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Photo Essay: Sydney’s Cronulla Beach One Year On

Photo Essay: Sydney’s Cronulla Beach One Year On


Images and text by Jehan Casinader

The first anniversary of last year’s violent and racially-motivated riots on Sydney’s Cronulla Beach has passed without a major hitch. New Zealand freelance journalist Jehan Casinader presents this photo essay from Sydney. Casinader is reporting from Australia courtesy of Flight Centre.


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The beach’s normal weekend programmes went ahead as usual, with no outward response to the anniversary of the riots. Under the surface, however, it was on the minds of the locals.


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Last year’s riots were caused by the snowball effect of a text message campaign to bring masses to the beaches where the action took place. This year, no successful campaign has surfaced.


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While many turned out on a brilliant Sydney weekend to catch some sun, surf and sand, there was a clear absence of ethnic faces. Many suggest that this contributed to the stability.


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The police presence at Cronulla was unprecedented, and the police were making little effort to hide. This was part of a campaign to create a sense of security and order for locals and visitors.


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By lunchtime, local news crews were converging on Cronulla for the all-important one-year-on story. This, combined with the presence of police, seemed to keep any tension at bay.


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Many local residents are still frustrated at what they perceive to be a media beat-up over the Cronulla debate. Most do, however, feel that life in their seaside town is getting back to normal.


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Santa Claus spontaneously appears and rallies the children present into a boisterous rendition of ‘Merry Christmas’. The kids, who seem all to willing to participate, play up for the cameras.


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The controversial Australia First Party brought its Cronulla candidate, John Moffat, to address any rally that formed, reported the Sydney Morning Herald. No such rally eventuated, and Moffat left.


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A mere handful of Australia First Party members spent a couple of hours on South Cronulla Beach handing out pamphlets which condemned ‘Asianisation’ and multiculturalism.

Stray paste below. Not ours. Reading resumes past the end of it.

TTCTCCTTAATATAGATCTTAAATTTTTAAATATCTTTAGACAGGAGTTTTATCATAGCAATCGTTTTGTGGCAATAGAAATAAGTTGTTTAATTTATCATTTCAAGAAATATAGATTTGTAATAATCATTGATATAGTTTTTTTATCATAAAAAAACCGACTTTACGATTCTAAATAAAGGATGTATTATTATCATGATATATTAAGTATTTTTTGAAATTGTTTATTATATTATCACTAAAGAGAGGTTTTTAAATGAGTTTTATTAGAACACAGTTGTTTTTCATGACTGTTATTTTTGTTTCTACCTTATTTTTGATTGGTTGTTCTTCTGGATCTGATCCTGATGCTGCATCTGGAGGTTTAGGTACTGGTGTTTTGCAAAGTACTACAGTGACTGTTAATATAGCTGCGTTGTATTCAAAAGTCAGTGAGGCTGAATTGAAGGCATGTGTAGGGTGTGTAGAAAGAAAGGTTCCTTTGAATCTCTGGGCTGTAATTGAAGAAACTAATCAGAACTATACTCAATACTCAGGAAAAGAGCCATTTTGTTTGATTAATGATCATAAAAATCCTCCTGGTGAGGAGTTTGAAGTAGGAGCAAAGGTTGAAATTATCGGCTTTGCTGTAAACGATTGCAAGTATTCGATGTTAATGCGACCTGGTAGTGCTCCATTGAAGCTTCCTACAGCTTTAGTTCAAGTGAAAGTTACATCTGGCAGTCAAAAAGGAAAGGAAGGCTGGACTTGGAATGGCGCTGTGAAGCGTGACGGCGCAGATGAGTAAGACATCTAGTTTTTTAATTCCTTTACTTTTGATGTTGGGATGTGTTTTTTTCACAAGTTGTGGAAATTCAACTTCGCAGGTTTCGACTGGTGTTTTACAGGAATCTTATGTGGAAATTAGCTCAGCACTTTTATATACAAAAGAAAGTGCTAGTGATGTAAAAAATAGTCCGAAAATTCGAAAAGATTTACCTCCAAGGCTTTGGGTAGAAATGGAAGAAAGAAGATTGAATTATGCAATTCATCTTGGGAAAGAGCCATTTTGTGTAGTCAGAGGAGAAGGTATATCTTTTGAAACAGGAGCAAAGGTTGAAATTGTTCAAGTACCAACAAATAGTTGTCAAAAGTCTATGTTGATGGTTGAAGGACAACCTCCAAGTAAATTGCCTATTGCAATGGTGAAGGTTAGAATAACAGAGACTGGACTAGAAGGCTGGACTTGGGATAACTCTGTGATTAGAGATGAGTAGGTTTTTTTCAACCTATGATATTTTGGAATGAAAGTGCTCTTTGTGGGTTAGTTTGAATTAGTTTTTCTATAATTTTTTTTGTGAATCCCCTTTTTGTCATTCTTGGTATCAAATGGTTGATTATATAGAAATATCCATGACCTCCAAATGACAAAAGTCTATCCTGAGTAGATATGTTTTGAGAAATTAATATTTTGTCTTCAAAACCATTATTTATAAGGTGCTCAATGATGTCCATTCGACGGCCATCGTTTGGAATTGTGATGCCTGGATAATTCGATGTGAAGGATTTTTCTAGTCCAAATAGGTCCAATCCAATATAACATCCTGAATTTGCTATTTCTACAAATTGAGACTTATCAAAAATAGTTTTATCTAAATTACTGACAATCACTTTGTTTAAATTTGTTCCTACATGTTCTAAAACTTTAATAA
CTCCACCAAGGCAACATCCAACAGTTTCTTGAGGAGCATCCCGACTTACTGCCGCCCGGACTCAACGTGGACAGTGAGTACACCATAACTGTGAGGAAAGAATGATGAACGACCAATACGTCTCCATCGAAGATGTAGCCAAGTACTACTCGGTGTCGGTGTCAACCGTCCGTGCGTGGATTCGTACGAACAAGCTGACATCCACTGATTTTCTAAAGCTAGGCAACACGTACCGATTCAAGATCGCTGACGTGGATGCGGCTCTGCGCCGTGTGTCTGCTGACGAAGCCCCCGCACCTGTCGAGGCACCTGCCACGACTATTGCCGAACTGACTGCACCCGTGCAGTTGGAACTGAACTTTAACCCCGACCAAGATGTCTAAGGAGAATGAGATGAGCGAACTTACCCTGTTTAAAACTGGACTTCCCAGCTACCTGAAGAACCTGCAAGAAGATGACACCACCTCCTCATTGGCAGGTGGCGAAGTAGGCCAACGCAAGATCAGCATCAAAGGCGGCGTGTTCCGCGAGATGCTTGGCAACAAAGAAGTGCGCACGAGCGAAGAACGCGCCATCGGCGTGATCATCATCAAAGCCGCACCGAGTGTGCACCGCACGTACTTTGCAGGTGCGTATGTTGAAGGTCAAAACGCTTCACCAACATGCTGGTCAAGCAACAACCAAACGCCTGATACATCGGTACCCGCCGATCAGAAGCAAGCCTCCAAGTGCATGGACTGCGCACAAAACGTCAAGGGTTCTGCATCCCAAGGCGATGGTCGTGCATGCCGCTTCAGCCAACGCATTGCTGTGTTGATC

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Police weren’t discussing anything with media, saying they were under orders to keep quiet. Buggies like this one circled the beach, along with vans, riot squad vehicles and helicopters.


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The dog that became one of the most prominent focal points of the day, displaying two of a very small number of Australian flags present at Cronulla on the first anniversary.


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An Australian flag flies proudly near the surf club on Cronulla Beach. Most other flags present were on beach towels. A handful wore anti-ethnic t-shirts to the beach in quiet protest.


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Police eyes scoured the beach for hours for any sign of trouble. Most members of the public simply ignored the police presence and got on with enjoying the summer weather.


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The day’s only confrontation occurred in front of a small handful of media, between Australia First Party leader Jim Saleam and his critic, Mat Henderson-Hau, of the Fight Dem Back campaign.


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Cronulla’s business sector is struggling to recover after the effects of last year’s riots and the social and political effects the riots had on the town, especially through media eyes.


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Police on one of many routine ground patrols of South Cronulla Beach, as beachgoers look on.


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With police having an eye on the beach, an atmosphere of safety was maintained consistently.


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Alcohol was a major contributing factor to last year’s riots. Signs just up the road from Cronulla Beach indicate that ‘big brother’ is watching the actions of those who enter the area.


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Police patrolled the local train station and boarded the train back to the city on patrol.

ALL PHOTOS © JEHAN CASINADER


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